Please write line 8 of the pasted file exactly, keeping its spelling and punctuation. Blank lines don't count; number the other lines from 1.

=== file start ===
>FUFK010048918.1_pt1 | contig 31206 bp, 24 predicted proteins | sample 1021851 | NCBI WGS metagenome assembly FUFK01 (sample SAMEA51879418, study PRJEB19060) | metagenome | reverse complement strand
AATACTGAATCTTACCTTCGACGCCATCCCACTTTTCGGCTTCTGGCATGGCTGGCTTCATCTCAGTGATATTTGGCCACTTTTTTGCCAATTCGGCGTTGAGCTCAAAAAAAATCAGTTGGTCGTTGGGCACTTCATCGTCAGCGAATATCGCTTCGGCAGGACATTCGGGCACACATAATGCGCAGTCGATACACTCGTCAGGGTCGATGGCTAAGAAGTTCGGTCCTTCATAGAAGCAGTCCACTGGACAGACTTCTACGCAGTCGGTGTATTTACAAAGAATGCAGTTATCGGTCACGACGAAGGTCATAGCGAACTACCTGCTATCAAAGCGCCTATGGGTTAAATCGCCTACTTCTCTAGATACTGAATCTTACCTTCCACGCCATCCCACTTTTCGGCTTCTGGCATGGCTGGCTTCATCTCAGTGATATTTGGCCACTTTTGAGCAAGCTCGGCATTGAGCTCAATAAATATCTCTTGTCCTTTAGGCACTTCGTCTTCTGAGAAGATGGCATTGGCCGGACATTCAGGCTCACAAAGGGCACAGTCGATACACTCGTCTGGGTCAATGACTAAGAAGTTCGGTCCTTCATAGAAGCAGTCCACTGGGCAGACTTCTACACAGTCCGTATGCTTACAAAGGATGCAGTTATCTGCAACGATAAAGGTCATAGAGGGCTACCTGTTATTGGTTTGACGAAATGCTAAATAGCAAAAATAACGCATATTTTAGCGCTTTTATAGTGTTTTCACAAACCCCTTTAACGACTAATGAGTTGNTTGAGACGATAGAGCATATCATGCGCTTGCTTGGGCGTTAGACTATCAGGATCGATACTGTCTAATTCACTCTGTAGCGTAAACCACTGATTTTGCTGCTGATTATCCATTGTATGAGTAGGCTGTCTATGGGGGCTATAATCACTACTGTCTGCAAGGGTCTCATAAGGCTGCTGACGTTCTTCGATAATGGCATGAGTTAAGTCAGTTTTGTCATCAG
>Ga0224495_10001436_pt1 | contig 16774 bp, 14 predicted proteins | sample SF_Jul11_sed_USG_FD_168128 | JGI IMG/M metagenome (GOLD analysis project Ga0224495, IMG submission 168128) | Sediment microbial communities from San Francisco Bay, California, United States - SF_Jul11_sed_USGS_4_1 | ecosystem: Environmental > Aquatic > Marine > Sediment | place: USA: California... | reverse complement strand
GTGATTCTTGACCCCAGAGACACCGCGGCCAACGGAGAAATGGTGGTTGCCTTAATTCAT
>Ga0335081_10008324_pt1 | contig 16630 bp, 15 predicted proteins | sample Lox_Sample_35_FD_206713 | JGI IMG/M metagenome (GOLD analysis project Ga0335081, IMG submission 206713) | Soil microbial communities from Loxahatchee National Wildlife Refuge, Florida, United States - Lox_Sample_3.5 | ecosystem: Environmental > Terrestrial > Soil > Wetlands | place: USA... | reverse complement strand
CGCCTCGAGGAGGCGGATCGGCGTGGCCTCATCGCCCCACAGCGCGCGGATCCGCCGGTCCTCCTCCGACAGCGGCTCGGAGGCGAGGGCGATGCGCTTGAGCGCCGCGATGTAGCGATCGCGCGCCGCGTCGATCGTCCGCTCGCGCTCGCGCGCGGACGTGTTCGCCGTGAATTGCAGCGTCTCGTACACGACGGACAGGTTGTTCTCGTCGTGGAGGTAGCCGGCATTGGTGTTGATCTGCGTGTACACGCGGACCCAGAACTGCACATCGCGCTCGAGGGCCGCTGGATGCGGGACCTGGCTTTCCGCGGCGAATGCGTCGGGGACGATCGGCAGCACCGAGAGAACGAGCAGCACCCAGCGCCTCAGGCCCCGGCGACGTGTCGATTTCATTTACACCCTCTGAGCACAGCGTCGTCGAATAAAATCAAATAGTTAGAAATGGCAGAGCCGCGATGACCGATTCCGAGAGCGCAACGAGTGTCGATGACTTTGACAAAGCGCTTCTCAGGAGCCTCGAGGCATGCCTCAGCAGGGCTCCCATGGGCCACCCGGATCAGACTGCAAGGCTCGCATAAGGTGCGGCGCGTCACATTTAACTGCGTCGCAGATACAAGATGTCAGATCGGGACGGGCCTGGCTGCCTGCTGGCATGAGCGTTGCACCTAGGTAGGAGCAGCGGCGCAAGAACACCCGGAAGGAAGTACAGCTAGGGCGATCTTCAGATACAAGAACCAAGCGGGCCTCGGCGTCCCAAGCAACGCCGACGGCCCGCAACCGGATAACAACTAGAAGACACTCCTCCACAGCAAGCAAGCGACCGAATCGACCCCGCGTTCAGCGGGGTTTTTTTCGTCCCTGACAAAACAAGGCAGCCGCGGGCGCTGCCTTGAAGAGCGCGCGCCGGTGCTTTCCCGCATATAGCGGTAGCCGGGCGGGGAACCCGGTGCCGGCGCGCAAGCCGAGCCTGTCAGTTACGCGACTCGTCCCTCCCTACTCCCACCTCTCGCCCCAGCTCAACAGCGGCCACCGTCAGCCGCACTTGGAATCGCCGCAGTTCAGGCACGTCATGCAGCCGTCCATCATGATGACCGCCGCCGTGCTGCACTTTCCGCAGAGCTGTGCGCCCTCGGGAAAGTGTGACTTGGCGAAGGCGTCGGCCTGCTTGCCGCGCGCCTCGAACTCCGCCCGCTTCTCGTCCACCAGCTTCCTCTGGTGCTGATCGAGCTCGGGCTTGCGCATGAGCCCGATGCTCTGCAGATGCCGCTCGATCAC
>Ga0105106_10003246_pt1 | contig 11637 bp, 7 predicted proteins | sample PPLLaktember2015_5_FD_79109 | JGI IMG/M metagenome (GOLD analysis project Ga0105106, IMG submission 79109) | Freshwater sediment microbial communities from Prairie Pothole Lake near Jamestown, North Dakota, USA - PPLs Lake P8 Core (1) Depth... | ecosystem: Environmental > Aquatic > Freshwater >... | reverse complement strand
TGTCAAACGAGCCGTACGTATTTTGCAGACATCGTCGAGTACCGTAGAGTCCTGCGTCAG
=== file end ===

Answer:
TGTCAAACGAGCCGTACGTATTTTGCAGACATCGTCGAGTACCGTAGAGTCCTGCGTCAG